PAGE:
By Jon Swartz
When companies as diverse as Twitter Inc. and Unity Software Inc. reported earnings this month, they had one thing in common: Fear and uncertainty over what Apple Inc.’s iOS update will have on their bottom lines.
The update includes privacy changes to the Identifier for Advertisers, which will give users the option of not sharing their data or having it tracked — a potentially debilitating deterrent to software developers like Twitter /zigman2/quotes/203180645/composite TWTR +3.23% and Zynga /zigman2/quotes/209662259/composite ZNGA +3.65% to track users across their apps.
“Assuming the global pandemic continues to improve and that we see modest impact from the rollout of changes associated with iOS 14, we expect total revenue to grow faster than expenses in 2021,” Twitter said in a letter to shareholders Tuesday, in which the company predicted sales of between $940 million and $1.04 billion in the current first quarter.
“IDFA [is] going to require that our customers recalibrate much of what they’re doing related to their acquisition or monetization and their marketing strategies,” Unity Chief Financial Officer Kim Jabal told analysts on the company’s call, noting the gaming-creation-platform company expects IDFA changes to reduce its annual revenue by about $30 million in 2021.
Their united front vs. Apple /zigman2/quotes/202934861/composite AAPL +1.98% not only raises heat on the Silicon Valley powerhouse but also could feed into the Justice Department’s ongoing investigation as well as impact thousands of small businesses and startups nationwide.
The finger-pointing and name-calling belies long-simmering competition between four companies — Apple, Google parent Alphabet /zigman2/quotes/202490156/composite GOOGL +2.21% /zigman2/quotes/205453964/composite GOOG +2.40% , Amazon.com Inc. /zigman2/quotes/210331248/composite AMZN +1.94% , and Facebook Inc. /zigman2/quotes/205064656/composite FB +3.50% — that are under scrutiny from a phalanx of investigative bodies over their business practices and vast influence in multiple markets. Antitrust experts jokingly refer to those under investigation as GAFA.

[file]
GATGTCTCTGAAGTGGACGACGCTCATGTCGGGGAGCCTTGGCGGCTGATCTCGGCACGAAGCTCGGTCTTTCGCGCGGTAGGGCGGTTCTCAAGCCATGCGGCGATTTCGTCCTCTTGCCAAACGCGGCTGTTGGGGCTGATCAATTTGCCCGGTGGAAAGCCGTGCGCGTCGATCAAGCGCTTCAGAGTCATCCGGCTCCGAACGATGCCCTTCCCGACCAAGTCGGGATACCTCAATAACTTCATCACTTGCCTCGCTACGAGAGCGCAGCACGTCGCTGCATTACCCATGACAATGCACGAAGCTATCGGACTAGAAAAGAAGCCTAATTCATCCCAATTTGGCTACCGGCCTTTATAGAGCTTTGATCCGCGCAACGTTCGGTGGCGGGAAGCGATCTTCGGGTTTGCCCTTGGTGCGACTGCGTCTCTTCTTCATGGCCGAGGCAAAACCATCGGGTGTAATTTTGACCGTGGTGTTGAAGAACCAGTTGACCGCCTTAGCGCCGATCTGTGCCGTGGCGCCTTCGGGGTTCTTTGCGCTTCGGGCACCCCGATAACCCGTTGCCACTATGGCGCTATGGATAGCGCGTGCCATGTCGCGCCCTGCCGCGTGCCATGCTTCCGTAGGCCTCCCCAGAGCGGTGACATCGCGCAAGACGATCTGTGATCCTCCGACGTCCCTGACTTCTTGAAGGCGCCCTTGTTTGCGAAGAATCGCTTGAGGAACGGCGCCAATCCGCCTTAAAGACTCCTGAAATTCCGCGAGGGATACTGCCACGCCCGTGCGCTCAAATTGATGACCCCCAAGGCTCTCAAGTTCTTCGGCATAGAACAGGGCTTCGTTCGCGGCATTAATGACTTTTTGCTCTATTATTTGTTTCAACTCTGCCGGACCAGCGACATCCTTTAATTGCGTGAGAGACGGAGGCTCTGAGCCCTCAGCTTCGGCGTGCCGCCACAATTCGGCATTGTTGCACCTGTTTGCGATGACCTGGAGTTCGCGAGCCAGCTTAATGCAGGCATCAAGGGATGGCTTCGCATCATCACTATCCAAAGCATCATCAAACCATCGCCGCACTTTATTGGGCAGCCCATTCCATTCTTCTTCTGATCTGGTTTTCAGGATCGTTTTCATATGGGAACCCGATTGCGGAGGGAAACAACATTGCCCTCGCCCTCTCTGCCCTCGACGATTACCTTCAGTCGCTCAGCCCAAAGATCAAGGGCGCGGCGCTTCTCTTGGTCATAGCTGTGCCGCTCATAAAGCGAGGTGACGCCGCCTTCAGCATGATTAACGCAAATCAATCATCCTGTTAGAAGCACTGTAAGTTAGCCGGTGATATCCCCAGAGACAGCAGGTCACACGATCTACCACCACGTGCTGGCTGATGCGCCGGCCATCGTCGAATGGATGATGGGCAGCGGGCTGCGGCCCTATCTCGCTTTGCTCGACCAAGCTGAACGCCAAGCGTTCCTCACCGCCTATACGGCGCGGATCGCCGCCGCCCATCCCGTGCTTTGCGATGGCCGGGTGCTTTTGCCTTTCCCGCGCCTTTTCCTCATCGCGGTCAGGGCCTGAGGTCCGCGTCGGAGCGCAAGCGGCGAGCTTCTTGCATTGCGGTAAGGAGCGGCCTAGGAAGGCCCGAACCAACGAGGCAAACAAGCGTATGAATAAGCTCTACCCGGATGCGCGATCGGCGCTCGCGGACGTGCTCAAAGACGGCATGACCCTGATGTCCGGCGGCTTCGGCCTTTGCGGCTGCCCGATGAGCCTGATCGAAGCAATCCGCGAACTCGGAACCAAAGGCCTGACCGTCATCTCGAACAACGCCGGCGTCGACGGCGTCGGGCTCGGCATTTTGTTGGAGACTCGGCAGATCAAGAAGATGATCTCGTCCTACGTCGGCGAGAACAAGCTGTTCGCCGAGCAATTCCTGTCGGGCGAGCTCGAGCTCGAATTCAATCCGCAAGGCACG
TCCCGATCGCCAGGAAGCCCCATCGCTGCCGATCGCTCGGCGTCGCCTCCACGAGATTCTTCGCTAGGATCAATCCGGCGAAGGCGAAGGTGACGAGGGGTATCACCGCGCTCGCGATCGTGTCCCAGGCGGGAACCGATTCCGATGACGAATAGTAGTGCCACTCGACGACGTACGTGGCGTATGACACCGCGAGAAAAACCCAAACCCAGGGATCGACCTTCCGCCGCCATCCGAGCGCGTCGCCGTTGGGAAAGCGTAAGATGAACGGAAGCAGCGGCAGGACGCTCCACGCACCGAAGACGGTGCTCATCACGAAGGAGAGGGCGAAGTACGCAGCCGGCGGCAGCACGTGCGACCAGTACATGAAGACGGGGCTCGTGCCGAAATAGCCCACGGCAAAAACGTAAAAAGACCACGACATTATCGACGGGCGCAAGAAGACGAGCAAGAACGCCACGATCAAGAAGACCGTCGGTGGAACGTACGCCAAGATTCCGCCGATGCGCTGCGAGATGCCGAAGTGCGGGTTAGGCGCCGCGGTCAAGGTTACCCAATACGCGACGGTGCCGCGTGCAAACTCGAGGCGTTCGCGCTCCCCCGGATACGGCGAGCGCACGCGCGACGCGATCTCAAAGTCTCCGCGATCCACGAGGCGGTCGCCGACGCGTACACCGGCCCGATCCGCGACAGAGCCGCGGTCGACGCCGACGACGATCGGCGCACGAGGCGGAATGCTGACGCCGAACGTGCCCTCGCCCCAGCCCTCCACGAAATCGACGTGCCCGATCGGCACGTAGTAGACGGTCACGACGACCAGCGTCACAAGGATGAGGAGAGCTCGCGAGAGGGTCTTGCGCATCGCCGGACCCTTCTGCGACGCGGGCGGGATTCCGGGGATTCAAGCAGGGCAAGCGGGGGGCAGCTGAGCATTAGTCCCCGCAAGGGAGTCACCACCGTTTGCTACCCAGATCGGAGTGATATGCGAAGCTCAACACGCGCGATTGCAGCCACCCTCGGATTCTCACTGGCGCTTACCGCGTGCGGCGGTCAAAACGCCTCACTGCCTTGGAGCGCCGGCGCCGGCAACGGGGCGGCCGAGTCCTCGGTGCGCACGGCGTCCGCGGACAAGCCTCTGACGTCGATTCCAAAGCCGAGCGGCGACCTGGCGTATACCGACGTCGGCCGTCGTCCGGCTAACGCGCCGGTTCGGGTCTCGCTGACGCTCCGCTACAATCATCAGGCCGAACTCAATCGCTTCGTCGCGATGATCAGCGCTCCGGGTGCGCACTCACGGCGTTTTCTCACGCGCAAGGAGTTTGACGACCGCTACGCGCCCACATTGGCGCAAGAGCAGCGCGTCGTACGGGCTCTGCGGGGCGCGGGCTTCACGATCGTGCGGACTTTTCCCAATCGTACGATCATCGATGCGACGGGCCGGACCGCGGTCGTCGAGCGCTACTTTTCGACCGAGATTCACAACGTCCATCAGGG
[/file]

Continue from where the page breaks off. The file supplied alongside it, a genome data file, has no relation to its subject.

What is at stake spreads far beyond principal antagonists Facebook and Apple, and to thousands of small businesses who largely depend on Facebook and Instagram to target customers, Athan Slotkin, a business consultant and strategist, told MarketWatch.
“For small businesses, startups, and entrepreneurs, the first thing they think about in getting advertising is to go to Facebook and Instagram to reach a largest audience and target their message,” Slotkin said. “It [iOS 14] is going to force advertisers to diversify their advertising channels” and consider alternatives such as Google, TikTok, Clubhouse, and Triller, he added.
Facebook stands to be the biggest loser — missing out on up to $5 billion a year in advertising, Mike Woosley, chief operating officer of Lotame, a data-enrichment solutions company, told MarketWatch. What’s more, advertising partners in Facebook’s orbit, could lose out on hundreds of millions of dollars annually, he said.
With so much at stake, this earnings season has been framed as much by the daunting specter of iOS 14 as by thriving ad sales. Facebook Inc. /zigman2/quotes/205064656/composite FB +3.50% , Snap Inc. /zigman2/quotes/205087158/composite SNAP +3.98% , Pinterest Inc. /zigman2/quotes/211319641/composite PINS +4.69% , and Unity Software /zigman2/quotes/221035391/composite U +8.12% all warned of the deleterious effect of the updated OS’s new privacy features.
Facebook Chief Executive Mark Zuckerberg, whose company is mulling legal action against Apple, said the privacy updates “clearly track their competitive interests.”
“This dynamic is important for people to understand because we and others are going to be up against this for the foreseeable future,” Zuckerberg said during Facebook’s fourth-quarter earnings results on Jan. 27, echoing the concerns of Facebook CFO David Wehner.
For about a week, Facebook began showing a prompt on its mobile app that’s designed to convince users to allow ad tracking in preparation for the upcoming privacy change. This early data will show how the Apple privacy change might affect social network’s business ahead of the planned update in early spring.
Last week, the acrimony was echoed by Snap, Pinterest, and Unity.
“The opt-in rates from users will impact the extent of any headwinds that we see in the industry. And we’re keeping our eye on that,” Pinterest CFO Todd Morgenfeld said.
It could get worse for CFOs and the companies they work for. Growing evidence is that Apple is not alone in its new approach to revamping privacy settings on its updated operating system, says at least one Wall Street analyst.